Sunday, July 27, 2014

what i've learned--kitchens

Not my kitchen; from here
I've moved a lot.  I can look back and remember a lot of places, and what they felt like.  In my search for home, I'm looking for a place that reminds me of the best aspects of each place I've lived.

My tumblr page has a lot of images tagged kitchen.

We like to cook as a team so it's important to me that a kitchen functions smoothly with 2 or more people helping.  This is what I've learned so far about kitchens:

1.  Our current kitchen and the past 6 kitchens were laid out with the sink, stove, and refrigerator in a line.  In my opinion the best layout is a u shape that isn'
t too big or too small.

2.  There should be ample space between each work station:  washing dishes, prepping/chopping, and standing at the stove.  Our current kitchen has about 12 inches between the stove and the sink, so it's hard to wash dishes if someone is at the counter chopping vegetables.  I've read that 24 inches is ideal.

3.  There should be a suitable place to set things that you take out of the fridge.  The best arrangement we've had for this was a tiny kitchen with an extra small fridge.  It worked because you could sit at a chair (at the table) 2 feet from the fridge, and unload what you wanted onto the table, and then start chopping/prepping on the table.  The other person still had easy access to the stove and sink.  It's amazing that that tiny kitchen functioned so much better than the larger kitchens we've had since.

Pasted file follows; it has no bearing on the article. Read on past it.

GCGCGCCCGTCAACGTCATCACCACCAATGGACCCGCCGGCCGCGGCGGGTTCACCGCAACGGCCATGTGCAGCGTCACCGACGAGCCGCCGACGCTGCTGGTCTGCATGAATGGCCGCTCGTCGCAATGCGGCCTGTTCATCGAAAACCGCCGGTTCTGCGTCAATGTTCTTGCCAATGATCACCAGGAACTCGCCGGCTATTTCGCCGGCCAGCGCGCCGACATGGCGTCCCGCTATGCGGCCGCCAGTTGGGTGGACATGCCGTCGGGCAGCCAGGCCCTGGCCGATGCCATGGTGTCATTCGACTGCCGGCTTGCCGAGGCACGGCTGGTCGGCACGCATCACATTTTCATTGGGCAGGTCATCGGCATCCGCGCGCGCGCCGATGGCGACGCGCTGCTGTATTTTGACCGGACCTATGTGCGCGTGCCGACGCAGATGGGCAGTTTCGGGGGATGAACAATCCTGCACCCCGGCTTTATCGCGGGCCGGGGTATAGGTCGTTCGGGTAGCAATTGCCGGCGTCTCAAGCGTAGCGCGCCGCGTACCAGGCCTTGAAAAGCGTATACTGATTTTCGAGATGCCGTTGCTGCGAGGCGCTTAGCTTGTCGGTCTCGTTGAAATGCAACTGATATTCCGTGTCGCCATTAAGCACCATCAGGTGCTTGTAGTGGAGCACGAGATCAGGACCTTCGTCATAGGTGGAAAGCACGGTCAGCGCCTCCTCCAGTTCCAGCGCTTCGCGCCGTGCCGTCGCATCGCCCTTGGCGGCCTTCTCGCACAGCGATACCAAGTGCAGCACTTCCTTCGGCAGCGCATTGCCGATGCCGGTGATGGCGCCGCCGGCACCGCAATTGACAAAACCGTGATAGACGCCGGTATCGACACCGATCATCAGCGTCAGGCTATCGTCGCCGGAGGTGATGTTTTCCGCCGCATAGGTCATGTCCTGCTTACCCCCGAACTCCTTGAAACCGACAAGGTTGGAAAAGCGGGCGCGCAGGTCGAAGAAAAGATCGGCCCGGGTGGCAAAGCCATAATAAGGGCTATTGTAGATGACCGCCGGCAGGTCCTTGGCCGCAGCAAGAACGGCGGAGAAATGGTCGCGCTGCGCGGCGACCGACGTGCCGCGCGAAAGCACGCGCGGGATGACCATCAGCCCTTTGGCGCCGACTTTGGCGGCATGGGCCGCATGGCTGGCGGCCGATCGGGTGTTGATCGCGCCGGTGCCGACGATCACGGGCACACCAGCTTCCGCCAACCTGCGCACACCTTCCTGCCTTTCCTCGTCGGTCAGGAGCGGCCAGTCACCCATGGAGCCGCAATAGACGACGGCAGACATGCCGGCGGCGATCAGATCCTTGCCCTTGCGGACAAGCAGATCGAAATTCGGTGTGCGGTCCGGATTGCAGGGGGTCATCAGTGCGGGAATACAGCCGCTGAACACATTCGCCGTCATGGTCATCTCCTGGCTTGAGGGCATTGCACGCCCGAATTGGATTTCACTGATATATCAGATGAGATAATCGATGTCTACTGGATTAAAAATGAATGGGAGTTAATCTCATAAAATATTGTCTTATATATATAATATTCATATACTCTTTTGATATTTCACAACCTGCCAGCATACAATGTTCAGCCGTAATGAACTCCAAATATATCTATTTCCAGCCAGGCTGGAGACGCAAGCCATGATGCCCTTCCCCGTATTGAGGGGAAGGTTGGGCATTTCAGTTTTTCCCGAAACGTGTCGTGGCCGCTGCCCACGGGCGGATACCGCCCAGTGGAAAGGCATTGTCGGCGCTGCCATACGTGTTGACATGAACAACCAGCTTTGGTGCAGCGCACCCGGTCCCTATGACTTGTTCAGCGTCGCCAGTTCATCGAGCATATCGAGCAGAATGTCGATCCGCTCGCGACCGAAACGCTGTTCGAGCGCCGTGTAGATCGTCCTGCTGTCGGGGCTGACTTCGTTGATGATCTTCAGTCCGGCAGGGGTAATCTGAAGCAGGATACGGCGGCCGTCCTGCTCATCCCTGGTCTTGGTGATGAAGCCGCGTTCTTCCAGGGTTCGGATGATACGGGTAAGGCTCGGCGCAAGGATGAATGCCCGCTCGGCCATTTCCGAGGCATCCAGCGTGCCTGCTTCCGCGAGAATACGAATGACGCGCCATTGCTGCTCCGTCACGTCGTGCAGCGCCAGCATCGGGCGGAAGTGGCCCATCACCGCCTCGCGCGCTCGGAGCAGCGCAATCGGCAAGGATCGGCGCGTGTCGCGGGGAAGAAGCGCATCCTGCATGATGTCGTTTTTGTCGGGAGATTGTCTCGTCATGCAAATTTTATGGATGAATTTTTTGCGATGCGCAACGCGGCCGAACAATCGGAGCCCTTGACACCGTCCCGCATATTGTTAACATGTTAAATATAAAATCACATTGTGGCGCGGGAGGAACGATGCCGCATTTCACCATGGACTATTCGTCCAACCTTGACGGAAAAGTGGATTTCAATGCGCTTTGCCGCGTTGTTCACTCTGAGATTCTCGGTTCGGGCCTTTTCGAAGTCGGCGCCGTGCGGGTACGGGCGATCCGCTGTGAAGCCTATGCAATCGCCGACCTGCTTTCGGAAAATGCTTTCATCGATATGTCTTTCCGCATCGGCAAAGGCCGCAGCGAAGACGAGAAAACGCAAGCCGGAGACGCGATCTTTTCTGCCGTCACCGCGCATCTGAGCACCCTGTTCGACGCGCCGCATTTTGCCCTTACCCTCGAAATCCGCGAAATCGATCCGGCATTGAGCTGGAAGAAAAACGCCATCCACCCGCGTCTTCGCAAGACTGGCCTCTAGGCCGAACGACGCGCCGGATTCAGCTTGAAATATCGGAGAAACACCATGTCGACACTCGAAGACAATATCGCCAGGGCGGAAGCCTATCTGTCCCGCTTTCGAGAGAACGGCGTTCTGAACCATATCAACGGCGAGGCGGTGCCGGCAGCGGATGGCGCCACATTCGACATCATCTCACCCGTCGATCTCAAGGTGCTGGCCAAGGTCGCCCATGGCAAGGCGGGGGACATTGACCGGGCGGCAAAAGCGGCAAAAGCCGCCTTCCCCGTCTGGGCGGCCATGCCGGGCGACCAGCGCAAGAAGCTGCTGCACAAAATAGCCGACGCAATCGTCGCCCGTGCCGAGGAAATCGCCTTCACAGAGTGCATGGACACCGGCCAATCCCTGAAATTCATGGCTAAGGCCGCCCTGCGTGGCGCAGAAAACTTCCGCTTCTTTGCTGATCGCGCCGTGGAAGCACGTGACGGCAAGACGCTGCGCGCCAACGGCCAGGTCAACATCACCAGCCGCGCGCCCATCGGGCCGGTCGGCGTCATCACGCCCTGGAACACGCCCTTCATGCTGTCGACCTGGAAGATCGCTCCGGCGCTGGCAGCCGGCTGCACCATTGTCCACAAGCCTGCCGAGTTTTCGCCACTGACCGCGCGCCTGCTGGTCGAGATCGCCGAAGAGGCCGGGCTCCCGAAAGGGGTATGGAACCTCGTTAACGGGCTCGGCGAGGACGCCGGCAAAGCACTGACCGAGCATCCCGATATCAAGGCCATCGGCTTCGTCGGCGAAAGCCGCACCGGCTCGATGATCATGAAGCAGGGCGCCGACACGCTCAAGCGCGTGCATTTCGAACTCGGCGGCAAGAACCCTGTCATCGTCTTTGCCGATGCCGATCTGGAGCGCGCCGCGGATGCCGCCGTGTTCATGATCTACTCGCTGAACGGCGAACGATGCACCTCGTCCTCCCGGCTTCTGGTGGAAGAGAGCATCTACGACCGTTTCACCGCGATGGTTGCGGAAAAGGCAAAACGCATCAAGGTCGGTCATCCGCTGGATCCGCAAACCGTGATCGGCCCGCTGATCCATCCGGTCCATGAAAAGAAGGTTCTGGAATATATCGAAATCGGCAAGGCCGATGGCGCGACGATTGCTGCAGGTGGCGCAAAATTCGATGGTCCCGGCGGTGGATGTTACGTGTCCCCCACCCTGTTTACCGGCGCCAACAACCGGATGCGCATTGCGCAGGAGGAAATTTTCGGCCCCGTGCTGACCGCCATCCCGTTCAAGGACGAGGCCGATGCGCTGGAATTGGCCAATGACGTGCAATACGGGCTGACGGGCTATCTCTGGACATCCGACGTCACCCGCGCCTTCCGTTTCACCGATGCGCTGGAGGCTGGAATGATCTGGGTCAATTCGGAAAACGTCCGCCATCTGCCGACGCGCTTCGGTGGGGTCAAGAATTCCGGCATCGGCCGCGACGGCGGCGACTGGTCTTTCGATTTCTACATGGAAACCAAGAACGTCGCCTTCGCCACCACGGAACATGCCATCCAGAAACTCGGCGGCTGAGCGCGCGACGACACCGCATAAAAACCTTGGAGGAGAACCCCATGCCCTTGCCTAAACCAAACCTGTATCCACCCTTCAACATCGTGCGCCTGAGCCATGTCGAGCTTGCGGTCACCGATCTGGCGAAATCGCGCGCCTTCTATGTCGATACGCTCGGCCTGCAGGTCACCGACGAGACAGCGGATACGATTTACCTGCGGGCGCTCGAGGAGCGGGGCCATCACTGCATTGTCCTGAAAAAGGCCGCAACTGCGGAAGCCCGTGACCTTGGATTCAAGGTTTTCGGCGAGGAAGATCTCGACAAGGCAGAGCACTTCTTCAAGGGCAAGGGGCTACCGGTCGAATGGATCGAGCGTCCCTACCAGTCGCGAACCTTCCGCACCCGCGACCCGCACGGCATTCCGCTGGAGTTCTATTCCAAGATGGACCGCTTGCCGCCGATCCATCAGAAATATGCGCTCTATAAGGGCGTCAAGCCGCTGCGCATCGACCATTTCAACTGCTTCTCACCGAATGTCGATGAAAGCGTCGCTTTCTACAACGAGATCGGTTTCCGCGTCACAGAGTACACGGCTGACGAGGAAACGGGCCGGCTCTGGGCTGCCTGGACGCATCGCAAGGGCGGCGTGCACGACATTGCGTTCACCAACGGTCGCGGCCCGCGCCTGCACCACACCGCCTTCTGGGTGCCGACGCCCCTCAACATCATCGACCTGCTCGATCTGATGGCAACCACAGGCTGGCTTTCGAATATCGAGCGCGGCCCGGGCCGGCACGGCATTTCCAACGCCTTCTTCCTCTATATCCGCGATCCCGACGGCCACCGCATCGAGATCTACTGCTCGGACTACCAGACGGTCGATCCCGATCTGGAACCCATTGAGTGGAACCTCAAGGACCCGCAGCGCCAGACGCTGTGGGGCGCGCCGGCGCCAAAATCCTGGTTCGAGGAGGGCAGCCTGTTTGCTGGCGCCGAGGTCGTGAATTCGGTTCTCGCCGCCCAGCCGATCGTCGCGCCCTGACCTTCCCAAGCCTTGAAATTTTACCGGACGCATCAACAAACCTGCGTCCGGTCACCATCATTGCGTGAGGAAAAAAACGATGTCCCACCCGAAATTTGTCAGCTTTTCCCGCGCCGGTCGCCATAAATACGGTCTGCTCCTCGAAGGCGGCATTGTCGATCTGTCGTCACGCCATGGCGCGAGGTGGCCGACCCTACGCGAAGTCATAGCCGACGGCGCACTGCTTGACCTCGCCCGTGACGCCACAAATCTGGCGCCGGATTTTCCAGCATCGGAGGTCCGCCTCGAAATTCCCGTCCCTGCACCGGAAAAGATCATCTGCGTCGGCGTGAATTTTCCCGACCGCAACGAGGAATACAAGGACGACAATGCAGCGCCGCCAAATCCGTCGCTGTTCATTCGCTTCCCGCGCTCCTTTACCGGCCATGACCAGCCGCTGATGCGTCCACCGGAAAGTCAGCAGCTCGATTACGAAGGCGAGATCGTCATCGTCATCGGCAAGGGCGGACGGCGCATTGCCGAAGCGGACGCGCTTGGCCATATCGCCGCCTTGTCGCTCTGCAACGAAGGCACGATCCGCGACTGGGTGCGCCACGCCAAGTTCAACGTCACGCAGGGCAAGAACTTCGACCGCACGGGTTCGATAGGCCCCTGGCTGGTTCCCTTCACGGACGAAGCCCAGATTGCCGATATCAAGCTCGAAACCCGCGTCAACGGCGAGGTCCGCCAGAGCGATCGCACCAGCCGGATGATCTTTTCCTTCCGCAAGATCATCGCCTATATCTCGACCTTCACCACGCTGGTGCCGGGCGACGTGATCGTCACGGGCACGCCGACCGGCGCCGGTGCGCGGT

(That kitchen was also laid out in a line, but because the tiny table & 2 chairs were on the opposite wall, it formed something of a triangle.)

4.  Natural light is best.  Our current kitchen is quite fancy, with granite countertops and classy dark wood cabinets, but it has only 2 windows, one to the outdoors and the other facing a carport with limited light.  The dark cabinets seem to block a lot of light, particularly when cabinet doors are open.  I'd far rather sacrifice some storage and have more natural light, which is so much brighter than the overhead lighting.  It's really hard to see what I'm cooking, even with the over the range light on.

5.  Open shelves.  This works best if you regularly use everything that is displayed on the open shelves.  Otherwise, they do get dusty.  In our last place, we removed the cabinet doors from the upper cabinets and left the lower ones on.  (I'd love to do this here, but the cabinets are fancier and from my 1 day experience as a cabinet installer, I know this type would be very tedious to re-install.)

Open shelves means you can skip the step of opening a cabinet and directly reach for the bowl or mug you need.  Your plates, mugs, and collection of mason jars and spice bottles is rather appealing to look at.  You can keep the less beautiful things in the closed cabinets.